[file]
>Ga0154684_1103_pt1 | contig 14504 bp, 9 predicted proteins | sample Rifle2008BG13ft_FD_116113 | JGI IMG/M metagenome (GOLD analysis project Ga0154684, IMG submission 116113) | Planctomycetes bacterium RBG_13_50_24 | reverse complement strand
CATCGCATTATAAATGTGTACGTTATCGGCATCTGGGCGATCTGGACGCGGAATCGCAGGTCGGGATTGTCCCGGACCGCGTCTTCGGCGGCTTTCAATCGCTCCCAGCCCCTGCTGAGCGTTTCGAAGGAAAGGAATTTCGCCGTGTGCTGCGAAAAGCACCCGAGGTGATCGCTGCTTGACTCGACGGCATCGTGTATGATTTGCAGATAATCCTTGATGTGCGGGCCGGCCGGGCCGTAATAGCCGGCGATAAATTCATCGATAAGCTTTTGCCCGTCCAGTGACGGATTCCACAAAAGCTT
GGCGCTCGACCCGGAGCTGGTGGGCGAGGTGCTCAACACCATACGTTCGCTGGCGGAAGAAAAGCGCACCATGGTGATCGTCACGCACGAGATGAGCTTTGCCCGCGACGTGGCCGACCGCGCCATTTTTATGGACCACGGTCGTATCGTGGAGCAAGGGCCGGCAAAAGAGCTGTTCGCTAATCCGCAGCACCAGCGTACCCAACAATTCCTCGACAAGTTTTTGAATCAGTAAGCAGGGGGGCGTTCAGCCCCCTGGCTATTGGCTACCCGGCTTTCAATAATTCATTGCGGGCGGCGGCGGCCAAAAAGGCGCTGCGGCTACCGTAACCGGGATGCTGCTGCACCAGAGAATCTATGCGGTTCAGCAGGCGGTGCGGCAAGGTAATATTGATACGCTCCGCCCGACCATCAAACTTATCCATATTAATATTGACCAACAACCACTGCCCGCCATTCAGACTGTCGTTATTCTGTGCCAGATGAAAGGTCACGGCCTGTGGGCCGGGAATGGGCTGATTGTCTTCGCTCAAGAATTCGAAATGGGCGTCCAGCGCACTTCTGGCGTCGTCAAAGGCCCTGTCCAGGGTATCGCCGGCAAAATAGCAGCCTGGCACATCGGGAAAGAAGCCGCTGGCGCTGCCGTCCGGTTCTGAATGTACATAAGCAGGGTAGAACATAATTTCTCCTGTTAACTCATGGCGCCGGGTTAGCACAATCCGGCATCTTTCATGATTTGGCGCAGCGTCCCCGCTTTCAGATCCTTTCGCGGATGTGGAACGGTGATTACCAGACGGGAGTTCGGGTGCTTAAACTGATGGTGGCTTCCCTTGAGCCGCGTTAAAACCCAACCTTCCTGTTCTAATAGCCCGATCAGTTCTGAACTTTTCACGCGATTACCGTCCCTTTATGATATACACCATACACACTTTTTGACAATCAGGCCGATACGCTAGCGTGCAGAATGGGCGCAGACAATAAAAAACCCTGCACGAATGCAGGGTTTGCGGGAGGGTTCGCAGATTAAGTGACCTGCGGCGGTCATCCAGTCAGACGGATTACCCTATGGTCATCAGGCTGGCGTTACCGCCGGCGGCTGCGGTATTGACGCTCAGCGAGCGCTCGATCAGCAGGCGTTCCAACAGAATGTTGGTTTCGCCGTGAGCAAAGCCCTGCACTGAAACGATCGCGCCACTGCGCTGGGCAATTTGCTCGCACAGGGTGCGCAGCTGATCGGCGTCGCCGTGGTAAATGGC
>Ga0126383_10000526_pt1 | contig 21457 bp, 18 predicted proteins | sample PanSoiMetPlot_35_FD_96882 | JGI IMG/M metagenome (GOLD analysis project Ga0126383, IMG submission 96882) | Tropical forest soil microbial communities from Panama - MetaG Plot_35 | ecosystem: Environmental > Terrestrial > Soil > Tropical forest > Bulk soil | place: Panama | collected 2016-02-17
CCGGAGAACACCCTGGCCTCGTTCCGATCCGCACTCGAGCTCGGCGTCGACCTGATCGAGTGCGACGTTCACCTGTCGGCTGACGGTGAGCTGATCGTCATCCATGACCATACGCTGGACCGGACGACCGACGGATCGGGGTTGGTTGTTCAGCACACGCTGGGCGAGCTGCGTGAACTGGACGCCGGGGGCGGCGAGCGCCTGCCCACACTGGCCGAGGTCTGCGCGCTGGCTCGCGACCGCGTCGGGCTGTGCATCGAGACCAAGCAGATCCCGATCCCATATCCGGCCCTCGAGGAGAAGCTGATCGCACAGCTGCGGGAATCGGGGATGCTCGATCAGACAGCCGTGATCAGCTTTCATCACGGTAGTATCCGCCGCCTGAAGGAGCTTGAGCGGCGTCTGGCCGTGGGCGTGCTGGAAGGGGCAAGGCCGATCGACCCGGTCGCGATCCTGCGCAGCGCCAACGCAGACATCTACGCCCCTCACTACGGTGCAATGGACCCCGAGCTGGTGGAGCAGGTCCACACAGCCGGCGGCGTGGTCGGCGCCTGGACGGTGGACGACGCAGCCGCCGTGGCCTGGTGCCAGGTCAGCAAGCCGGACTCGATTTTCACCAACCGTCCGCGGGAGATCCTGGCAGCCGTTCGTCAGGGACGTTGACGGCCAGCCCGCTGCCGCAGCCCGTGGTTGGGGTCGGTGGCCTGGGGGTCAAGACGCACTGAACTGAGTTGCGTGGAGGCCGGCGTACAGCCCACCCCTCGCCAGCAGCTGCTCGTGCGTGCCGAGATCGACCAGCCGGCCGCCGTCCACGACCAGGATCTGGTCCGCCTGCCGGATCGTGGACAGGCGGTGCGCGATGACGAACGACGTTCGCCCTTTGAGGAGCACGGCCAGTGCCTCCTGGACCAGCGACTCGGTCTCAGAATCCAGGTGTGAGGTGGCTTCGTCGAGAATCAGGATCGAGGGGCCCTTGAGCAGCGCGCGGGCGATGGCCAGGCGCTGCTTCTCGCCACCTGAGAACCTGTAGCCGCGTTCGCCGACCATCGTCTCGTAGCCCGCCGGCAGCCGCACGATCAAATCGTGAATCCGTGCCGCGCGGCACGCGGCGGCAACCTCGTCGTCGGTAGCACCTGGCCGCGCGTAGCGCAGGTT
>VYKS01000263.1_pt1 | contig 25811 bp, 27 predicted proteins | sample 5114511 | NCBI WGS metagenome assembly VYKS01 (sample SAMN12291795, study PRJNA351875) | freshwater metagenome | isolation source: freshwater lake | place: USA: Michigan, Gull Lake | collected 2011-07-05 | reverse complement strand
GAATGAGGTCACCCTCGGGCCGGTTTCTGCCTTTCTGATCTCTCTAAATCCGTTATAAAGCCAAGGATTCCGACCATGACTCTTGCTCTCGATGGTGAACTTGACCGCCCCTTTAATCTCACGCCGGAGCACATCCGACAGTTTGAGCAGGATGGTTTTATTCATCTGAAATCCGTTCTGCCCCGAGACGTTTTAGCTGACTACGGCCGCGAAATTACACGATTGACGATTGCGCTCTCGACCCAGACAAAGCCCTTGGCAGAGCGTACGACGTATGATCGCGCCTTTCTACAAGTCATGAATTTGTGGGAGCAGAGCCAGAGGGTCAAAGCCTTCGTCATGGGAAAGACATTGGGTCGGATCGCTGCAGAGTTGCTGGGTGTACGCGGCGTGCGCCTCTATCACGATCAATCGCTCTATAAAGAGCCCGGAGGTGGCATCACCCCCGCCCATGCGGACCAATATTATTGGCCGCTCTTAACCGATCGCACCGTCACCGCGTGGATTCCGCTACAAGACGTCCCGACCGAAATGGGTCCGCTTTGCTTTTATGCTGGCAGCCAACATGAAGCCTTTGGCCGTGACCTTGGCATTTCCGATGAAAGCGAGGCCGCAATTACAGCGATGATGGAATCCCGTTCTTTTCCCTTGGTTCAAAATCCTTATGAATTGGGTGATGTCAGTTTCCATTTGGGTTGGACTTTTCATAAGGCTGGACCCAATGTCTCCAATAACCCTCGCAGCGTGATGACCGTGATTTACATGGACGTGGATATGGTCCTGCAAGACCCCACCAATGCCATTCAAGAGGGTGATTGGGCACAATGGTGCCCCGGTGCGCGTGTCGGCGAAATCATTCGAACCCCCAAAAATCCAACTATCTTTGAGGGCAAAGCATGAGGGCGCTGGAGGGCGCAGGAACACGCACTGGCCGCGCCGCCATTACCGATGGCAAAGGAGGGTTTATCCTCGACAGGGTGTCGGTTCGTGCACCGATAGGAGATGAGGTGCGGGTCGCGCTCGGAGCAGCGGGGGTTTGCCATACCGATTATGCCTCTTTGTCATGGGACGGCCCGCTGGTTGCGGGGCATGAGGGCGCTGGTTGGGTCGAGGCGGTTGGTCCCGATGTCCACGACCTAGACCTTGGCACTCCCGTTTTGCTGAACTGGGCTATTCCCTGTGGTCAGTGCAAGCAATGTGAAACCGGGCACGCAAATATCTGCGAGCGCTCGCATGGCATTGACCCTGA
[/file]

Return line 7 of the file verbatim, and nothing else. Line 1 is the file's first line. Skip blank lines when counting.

GAATGAGGTCACCCTCGGGCCGGTTTCTGCCTTTCTGATCTCTCTAAATCCGTTATAAAGCCAAGGATTCCGACCATGACTCTTGCTCTCGATGGTGAACTTGACCGCCCCTTTAATCTCACGCCGGAGCACATCCGACAGTTTGAGCAGGATGGTTTTATTCATCTGAAATCCGTTCTGCCCCGAGACGTTTTAGCTGACTACGGCCGCGAAATTACACGATTGACGATTGCGCTCTCGACCCAGACAAAGCCCTTGGCAGAGCGTACGACGTATGATCGCGCCTTTCTACAAGTCATGAATTTGTGGGAGCAGAGCCAGAGGGTCAAAGCCTTCGTCATGGGAAAGACATTGGGTCGGATCGCTGCAGAGTTGCTGGGTGTACGCGGCGTGCGCCTCTATCACGATCAATCGCTCTATAAAGAGCCCGGAGGTGGCATCACCCCCGCCCATGCGGACCAATATTATTGGCCGCTCTTAACCGATCGCACCGTCACCGCGTGGATTCCGCTACAAGACGTCCCGACCGAAATGGGTCCGCTTTGCTTTTATGCTGGCAGCCAACATGAAGCCTTTGGCCGTGACCTTGGCATTTCCGATGAAAGCGAGGCCGCAATTACAGCGATGATGGAATCCCGTTCTTTTCCCTTGGTTCAAAATCCTTATGAATTGGGTGATGTCAGTTTCCATTTGGGTTGGACTTTTCATAAGGCTGGACCCAATGTCTCCAATAACCCTCGCAGCGTGATGACCGTGATTTACATGGACGTGGATATGGTCCTGCAAGACCCCACCAATGCCATTCAAGAGGGTGATTGGGCACAATGGTGCCCCGGTGCGCGTGTCGGCGAAATCATTCGAACCCCCAAAAATCCAACTATCTTTGAGGGCAAAGCATGAGGGCGCTGGAGGGCGCAGGAACACGCACTGGCCGCGCCGCCATTACCGATGGCAAAGGAGGGTTTATCCTCGACAGGGTGTCGGTTCGTGCACCGATAGGAGATGAGGTGCGGGTCGCGCTCGGAGCAGCGGGGGTTTGCCATACCGATTATGCCTCTTTGTCATGGGACGGCCCGCTGGTTGCGGGGCATGAGGGCGCTGGTTGGGTCGAGGCGGTTGGTCCCGATGTCCACGACCTAGACCTTGGCACTCCCGTTTTGCTGAACTGGGCTATTCCCTGTGGTCAGTGCAAGCAATGTGAAACCGGGCACGCAAATATCTGCGAGCGCTCGCATGGCATTGACCCTGA